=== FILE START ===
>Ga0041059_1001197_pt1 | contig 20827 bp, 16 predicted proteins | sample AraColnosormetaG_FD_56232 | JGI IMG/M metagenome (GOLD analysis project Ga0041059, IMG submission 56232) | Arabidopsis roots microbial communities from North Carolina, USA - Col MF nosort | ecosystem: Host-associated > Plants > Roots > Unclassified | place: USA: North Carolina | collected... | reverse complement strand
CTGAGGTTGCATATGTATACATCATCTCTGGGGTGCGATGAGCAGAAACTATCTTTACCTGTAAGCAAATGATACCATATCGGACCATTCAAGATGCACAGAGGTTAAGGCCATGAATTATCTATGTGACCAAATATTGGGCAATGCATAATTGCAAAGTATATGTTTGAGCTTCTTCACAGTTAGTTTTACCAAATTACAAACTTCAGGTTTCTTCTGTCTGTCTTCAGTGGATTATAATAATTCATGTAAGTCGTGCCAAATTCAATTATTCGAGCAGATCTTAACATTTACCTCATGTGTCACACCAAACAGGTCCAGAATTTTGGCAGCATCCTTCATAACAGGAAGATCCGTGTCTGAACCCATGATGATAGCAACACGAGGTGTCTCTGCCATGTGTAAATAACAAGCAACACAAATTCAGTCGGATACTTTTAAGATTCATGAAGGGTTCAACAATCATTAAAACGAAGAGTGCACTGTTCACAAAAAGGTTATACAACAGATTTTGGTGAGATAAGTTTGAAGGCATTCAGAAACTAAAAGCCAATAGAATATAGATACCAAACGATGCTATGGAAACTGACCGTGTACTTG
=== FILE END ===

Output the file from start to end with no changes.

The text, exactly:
>Ga0041059_1001197_pt1 | contig 20827 bp, 16 predicted proteins | sample AraColnosormetaG_FD_56232 | JGI IMG/M metagenome (GOLD analysis project Ga0041059, IMG submission 56232) | Arabidopsis roots microbial communities from North Carolina, USA - Col MF nosort | ecosystem: Host-associated > Plants > Roots > Unclassified | place: USA: North Carolina | collected... | reverse complement strand
CTGAGGTTGCATATGTATACATCATCTCTGGGGTGCGATGAGCAGAAACTATCTTTACCTGTAAGCAAATGATACCATATCGGACCATTCAAGATGCACAGAGGTTAAGGCCATGAATTATCTATGTGACCAAATATTGGGCAATGCATAATTGCAAAGTATATGTTTGAGCTTCTTCACAGTTAGTTTTACCAAATTACAAACTTCAGGTTTCTTCTGTCTGTCTTCAGTGGATTATAATAATTCATGTAAGTCGTGCCAAATTCAATTATTCGAGCAGATCTTAACATTTACCTCATGTGTCACACCAAACAGGTCCAGAATTTTGGCAGCATCCTTCATAACAGGAAGATCCGTGTCTGAACCCATGATGATAGCAACACGAGGTGTCTCTGCCATGTGTAAATAACAAGCAACACAAATTCAGTCGGATACTTTTAAGATTCATGAAGGGTTCAACAATCATTAAAACGAAGAGTGCACTGTTCACAAAAAGGTTATACAACAGATTTTGGTGAGATAAGTTTGAAGGCATTCAGAAACTAAAAGCCAATAGAATATAGATACCAAACGATGCTATGGAAACTGACCGTGTACTTG